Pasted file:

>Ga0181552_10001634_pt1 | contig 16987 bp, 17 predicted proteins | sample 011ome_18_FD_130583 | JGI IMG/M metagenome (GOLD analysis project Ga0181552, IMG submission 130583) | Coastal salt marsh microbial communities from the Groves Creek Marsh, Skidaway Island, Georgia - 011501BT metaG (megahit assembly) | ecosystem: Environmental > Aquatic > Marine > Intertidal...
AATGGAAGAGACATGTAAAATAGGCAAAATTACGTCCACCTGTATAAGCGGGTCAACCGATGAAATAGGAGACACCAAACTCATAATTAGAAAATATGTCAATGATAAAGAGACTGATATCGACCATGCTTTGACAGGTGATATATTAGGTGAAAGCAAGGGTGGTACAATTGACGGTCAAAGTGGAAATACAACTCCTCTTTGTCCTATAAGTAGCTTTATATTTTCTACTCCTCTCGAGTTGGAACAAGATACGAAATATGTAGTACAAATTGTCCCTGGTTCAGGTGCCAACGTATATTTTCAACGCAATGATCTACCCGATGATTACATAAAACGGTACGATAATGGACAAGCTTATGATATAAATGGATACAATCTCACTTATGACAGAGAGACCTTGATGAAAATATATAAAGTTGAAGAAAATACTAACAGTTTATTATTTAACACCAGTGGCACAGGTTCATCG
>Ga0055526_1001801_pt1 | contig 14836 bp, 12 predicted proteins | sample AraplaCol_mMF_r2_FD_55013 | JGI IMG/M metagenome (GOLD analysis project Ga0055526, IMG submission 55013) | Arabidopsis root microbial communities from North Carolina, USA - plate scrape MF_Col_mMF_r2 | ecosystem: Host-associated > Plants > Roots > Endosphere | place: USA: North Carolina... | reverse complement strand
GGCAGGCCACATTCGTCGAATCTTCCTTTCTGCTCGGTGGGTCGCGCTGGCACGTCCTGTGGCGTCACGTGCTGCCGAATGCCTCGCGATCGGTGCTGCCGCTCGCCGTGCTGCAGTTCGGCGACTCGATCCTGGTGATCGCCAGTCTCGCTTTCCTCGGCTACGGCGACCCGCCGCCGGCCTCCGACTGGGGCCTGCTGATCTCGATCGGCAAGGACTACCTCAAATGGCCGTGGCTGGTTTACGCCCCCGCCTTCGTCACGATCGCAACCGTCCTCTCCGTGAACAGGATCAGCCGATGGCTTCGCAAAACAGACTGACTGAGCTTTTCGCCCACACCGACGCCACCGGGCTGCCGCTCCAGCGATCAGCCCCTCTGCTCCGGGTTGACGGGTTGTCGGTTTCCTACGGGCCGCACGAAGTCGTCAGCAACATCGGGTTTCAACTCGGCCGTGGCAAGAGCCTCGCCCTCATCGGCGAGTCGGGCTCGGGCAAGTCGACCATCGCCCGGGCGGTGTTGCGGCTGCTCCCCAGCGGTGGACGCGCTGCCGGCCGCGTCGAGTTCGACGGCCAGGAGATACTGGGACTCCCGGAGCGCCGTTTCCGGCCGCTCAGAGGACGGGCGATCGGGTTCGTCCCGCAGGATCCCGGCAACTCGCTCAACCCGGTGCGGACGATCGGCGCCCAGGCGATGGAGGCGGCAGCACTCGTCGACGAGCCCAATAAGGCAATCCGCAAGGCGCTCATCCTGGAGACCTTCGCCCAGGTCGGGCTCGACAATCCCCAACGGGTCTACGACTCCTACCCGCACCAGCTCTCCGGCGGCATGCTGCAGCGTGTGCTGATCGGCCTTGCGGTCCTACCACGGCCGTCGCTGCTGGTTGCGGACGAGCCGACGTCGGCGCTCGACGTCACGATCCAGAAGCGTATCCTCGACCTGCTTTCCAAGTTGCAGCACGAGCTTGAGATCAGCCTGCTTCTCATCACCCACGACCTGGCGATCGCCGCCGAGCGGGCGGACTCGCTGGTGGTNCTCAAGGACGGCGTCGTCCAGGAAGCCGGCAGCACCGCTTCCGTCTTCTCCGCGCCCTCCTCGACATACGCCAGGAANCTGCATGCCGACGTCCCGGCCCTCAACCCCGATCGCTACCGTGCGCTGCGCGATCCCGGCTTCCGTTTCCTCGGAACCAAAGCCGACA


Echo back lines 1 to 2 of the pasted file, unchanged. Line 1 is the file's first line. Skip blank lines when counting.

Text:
>Ga0181552_10001634_pt1 | contig 16987 bp, 17 predicted proteins | sample 011ome_18_FD_130583 | JGI IMG/M metagenome (GOLD analysis project Ga0181552, IMG submission 130583) | Coastal salt marsh microbial communities from the Groves Creek Marsh, Skidaway Island, Georgia - 011501BT metaG (megahit assembly) | ecosystem: Environmental > Aquatic > Marine > Intertidal...
AATGGAAGAGACATGTAAAATAGGCAAAATTACGTCCACCTGTATAAGCGGGTCAACCGATGAAATAGGAGACACCAAACTCATAATTAGAAAATATGTCAATGATAAAGAGACTGATATCGACCATGCTTTGACAGGTGATATATTAGGTGAAAGCAAGGGTGGTACAATTGACGGTCAAAGTGGAAATACAACTCCTCTTTGTCCTATAAGTAGCTTTATATTTTCTACTCCTCTCGAGTTGGAACAAGATACGAAATATGTAGTACAAATTGTCCCTGGTTCAGGTGCCAACGTATATTTTCAACGCAATGATCTACCCGATGATTACATAAAACGGTACGATAATGGACAAGCTTATGATATAAATGGATACAATCTCACTTATGACAGAGAGACCTTGATGAAAATATATAAAGTTGAAGAAAATACTAACAGTTTATTATTTAACACCAGTGGCACAGGTTCATCG